It’s sort of a way of thinking about infrastructure that asks it to do more than one thing and to put people at its center.

I talk about some of the terrible things going on around transportation around the country. One of them is this 16-mile managed lanes project here in Atlanta, which will cost nearly a billion dollars from Perimeter Highway outbound. For the same price we could build the transit on the Beltline. Instead we’re building this traffic lane basically that nobody can use that’s not in a car. There’s no discussion about equity or affordability. There’s no talk about how it impacts our lives. And I think we should be having that conversation around, if not all the infrastructure we build, certainly billion dollar investments.

What was so revolutionary about the BeltLine?

Certainly something that was sort of revolutionary about the BeltLine was the way it came about. It wasn’t part of some big plan for the city, it came from an academic environment. It didn’t come from City Hall and it didn’t come from developers, people could just evaluate it. And it’s really the public that made the project happen. Because the people of Atlanta fell in love with it. And that is the thing that made the project move forward. They got their elected officials’ attention and even got them to develop it, because the people wanted it so much.

The idea that people can fall in love with an infrastructure project is kind of crazy. But it’s not surprising I guess. It’s very different from the way we typically go about building infrastructure projects.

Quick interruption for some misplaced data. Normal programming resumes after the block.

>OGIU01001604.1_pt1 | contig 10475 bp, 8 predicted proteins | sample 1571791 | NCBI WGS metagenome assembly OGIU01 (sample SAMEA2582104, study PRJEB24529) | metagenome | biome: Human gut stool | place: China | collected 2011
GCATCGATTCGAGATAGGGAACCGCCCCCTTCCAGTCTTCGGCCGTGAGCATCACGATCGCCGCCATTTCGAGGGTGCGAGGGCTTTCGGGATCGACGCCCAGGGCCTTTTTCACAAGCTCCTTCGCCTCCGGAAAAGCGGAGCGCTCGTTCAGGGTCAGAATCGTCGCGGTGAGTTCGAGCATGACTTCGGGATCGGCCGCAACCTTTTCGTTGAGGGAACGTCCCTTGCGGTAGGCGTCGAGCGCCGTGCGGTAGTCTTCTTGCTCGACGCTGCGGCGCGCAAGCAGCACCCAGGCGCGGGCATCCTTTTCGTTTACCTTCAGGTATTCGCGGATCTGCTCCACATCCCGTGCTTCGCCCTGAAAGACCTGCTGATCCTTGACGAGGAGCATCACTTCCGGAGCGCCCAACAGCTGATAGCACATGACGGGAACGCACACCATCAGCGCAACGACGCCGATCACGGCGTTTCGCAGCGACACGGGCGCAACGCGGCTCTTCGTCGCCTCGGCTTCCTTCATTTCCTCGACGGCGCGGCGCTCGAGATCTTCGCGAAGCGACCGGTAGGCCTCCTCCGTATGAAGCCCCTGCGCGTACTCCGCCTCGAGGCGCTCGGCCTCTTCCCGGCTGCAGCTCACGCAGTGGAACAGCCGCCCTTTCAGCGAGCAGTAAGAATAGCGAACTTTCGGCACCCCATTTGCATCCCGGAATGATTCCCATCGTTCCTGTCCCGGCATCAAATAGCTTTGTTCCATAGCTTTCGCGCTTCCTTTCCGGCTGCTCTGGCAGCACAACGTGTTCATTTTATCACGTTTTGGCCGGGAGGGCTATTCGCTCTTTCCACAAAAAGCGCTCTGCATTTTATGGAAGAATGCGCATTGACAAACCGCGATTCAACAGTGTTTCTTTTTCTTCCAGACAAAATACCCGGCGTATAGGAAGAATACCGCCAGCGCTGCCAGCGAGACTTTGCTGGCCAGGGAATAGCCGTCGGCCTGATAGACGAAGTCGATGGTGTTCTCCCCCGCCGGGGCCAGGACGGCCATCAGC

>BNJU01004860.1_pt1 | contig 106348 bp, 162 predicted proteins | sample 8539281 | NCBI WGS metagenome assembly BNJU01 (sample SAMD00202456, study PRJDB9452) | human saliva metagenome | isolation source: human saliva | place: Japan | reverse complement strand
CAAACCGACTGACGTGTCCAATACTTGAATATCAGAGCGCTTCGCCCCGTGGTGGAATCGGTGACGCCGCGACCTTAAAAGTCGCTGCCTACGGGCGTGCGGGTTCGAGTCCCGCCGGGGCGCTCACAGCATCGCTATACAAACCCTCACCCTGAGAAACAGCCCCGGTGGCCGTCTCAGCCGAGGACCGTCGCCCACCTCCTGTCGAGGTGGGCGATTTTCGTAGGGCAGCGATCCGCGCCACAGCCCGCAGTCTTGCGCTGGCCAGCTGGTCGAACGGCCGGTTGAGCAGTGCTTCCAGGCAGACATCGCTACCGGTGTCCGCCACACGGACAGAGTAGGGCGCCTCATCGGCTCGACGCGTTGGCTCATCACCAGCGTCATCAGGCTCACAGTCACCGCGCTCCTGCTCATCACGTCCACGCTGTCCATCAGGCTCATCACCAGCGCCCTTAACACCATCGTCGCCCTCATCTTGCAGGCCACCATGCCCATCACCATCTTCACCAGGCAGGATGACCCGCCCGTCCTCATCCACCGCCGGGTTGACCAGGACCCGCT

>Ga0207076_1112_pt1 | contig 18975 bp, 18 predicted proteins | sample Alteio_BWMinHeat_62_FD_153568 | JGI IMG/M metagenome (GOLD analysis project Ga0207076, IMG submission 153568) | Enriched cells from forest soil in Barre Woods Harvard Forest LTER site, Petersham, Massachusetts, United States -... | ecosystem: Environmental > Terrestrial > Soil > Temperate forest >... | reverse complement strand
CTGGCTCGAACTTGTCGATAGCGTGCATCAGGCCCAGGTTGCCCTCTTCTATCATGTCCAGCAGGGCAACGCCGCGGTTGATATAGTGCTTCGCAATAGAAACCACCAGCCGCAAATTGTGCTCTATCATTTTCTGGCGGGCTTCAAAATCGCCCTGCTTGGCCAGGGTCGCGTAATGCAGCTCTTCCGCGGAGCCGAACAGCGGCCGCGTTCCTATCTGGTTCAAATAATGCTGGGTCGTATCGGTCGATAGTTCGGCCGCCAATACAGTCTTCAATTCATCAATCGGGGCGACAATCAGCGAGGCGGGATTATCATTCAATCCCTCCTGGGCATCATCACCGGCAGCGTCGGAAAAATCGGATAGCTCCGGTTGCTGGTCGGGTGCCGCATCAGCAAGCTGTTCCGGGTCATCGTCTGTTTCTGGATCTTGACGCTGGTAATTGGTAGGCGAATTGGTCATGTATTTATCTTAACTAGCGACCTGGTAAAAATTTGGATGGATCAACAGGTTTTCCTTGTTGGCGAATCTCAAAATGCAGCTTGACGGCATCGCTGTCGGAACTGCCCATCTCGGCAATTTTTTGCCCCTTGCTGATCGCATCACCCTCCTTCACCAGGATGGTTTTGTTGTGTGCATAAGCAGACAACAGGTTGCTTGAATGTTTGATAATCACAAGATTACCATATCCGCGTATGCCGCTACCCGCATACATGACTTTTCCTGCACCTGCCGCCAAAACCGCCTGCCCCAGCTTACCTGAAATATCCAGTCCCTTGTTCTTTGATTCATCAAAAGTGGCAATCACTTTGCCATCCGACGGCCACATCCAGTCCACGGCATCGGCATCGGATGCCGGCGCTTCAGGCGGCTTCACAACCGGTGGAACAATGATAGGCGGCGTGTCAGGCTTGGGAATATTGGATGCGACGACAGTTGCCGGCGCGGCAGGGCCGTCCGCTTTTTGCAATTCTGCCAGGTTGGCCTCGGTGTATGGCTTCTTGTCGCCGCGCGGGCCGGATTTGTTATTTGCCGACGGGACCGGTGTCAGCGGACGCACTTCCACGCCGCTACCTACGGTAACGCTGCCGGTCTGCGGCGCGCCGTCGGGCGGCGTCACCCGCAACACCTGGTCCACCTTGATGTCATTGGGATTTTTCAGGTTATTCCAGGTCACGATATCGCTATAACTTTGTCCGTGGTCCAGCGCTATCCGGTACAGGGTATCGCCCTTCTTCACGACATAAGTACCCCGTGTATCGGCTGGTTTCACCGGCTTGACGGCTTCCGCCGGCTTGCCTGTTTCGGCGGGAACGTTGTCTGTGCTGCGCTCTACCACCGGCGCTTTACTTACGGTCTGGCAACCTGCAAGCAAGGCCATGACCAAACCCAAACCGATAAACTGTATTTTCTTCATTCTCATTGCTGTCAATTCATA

What makes these projects you mention different from what came before?

Well they’re not all roads, obviously. They include a combination of elements. They’re not all greenways, they don’t all include transit. The BeltLine is pretty broad in that is it both transit and trails and parks.

The idea is that they’re infrastructure corridors, whether their rail lines, or degraded waterways where people, the public, are sort of reclaiming their infrastructure for other purposes -- for some expanded, more life-affirming purpose, for their future.

Atlanta could have sat around and not bothered with those abandoned rail lines, but it sure is cool to reclaim them as some signature element of our future.

Same with the L.A. River -- it was forgotten about by generations but now it’s being reclaimed in a very thoughtful way by communities along the river.

It asks them: How do we want to live our lives? And only after that question is answered, then you imagine and construct infrastructure to support that way of life.

We sorta keep building the same things that we have been building but we don’t ask ourselves, "Do we still want to live like that?" This project north of Atlanta is the perfect example. That’s the perfect project for 40 years ago. Haven’t we learned something from that? Don’t we see the changes in the way people want to live?